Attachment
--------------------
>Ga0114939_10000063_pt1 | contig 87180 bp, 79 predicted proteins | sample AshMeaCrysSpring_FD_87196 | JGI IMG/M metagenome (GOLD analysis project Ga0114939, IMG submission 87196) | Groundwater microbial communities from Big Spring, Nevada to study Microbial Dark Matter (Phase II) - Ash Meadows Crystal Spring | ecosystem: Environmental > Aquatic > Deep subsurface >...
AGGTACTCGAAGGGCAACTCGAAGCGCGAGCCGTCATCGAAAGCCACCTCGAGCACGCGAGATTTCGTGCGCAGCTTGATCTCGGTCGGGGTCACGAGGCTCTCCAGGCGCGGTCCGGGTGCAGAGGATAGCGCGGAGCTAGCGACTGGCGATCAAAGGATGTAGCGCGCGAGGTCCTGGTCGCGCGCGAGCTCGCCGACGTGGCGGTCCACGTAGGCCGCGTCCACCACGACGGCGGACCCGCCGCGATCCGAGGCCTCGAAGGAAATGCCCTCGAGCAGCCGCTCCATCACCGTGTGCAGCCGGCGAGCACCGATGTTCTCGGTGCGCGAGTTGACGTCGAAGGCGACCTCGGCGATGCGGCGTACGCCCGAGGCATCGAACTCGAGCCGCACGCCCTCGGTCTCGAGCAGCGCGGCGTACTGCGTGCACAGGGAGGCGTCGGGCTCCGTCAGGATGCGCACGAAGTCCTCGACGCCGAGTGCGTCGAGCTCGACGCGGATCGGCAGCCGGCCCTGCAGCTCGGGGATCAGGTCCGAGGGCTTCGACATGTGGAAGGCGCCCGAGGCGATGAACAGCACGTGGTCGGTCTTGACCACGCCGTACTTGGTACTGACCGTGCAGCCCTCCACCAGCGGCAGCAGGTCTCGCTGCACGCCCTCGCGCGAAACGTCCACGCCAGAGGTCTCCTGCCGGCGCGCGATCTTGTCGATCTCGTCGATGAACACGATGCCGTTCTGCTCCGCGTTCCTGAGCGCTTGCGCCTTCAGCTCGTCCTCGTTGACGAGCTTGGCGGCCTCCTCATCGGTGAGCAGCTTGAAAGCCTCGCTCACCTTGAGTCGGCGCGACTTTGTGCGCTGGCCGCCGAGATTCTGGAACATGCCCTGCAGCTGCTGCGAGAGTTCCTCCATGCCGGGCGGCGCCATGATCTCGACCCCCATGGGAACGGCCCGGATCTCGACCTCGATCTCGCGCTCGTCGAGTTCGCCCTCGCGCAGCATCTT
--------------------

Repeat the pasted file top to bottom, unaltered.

>Ga0114939_10000063_pt1 | contig 87180 bp, 79 predicted proteins | sample AshMeaCrysSpring_FD_87196 | JGI IMG/M metagenome (GOLD analysis project Ga0114939, IMG submission 87196) | Groundwater microbial communities from Big Spring, Nevada to study Microbial Dark Matter (Phase II) - Ash Meadows Crystal Spring | ecosystem: Environmental > Aquatic > Deep subsurface >...
AGGTACTCGAAGGGCAACTCGAAGCGCGAGCCGTCATCGAAAGCCACCTCGAGCACGCGAGATTTCGTGCGCAGCTTGATCTCGGTCGGGGTCACGAGGCTCTCCAGGCGCGGTCCGGGTGCAGAGGATAGCGCGGAGCTAGCGACTGGCGATCAAAGGATGTAGCGCGCGAGGTCCTGGTCGCGCGCGAGCTCGCCGACGTGGCGGTCCACGTAGGCCGCGTCCACCACGACGGCGGACCCGCCGCGATCCGAGGCCTCGAAGGAAATGCCCTCGAGCAGCCGCTCCATCACCGTGTGCAGCCGGCGAGCACCGATGTTCTCGGTGCGCGAGTTGACGTCGAAGGCGACCTCGGCGATGCGGCGTACGCCCGAGGCATCGAACTCGAGCCGCACGCCCTCGGTCTCGAGCAGCGCGGCGTACTGCGTGCACAGGGAGGCGTCGGGCTCCGTCAGGATGCGCACGAAGTCCTCGACGCCGAGTGCGTCGAGCTCGACGCGGATCGGCAGCCGGCCCTGCAGCTCGGGGATCAGGTCCGAGGGCTTCGACATGTGGAAGGCGCCCGAGGCGATGAACAGCACGTGGTCGGTCTTGACCACGCCGTACTTGGTACTGACCGTGCAGCCCTCCACCAGCGGCAGCAGGTCTCGCTGCACGCCCTCGCGCGAAACGTCCACGCCAGAGGTCTCCTGCCGGCGCGCGATCTTGTCGATCTCGTCGATGAACACGATGCCGTTCTGCTCCGCGTTCCTGAGCGCTTGCGCCTTCAGCTCGTCCTCGTTGACGAGCTTGGCGGCCTCCTCATCGGTGAGCAGCTTGAAAGCCTCGCTCACCTTGAGTCGGCGCGACTTTGTGCGCTGGCCGCCGAGATTCTGGAACATGCCCTGCAGCTGCTGCGAGAGTTCCTCCATGCCGGGCGGCGCCATGATCTCGACCCCCATGGGAACGGCCCGGATCTCGACCTCGATCTCGCGCTCGTCGAGTTCGCCCTCGCGCAGCATCTT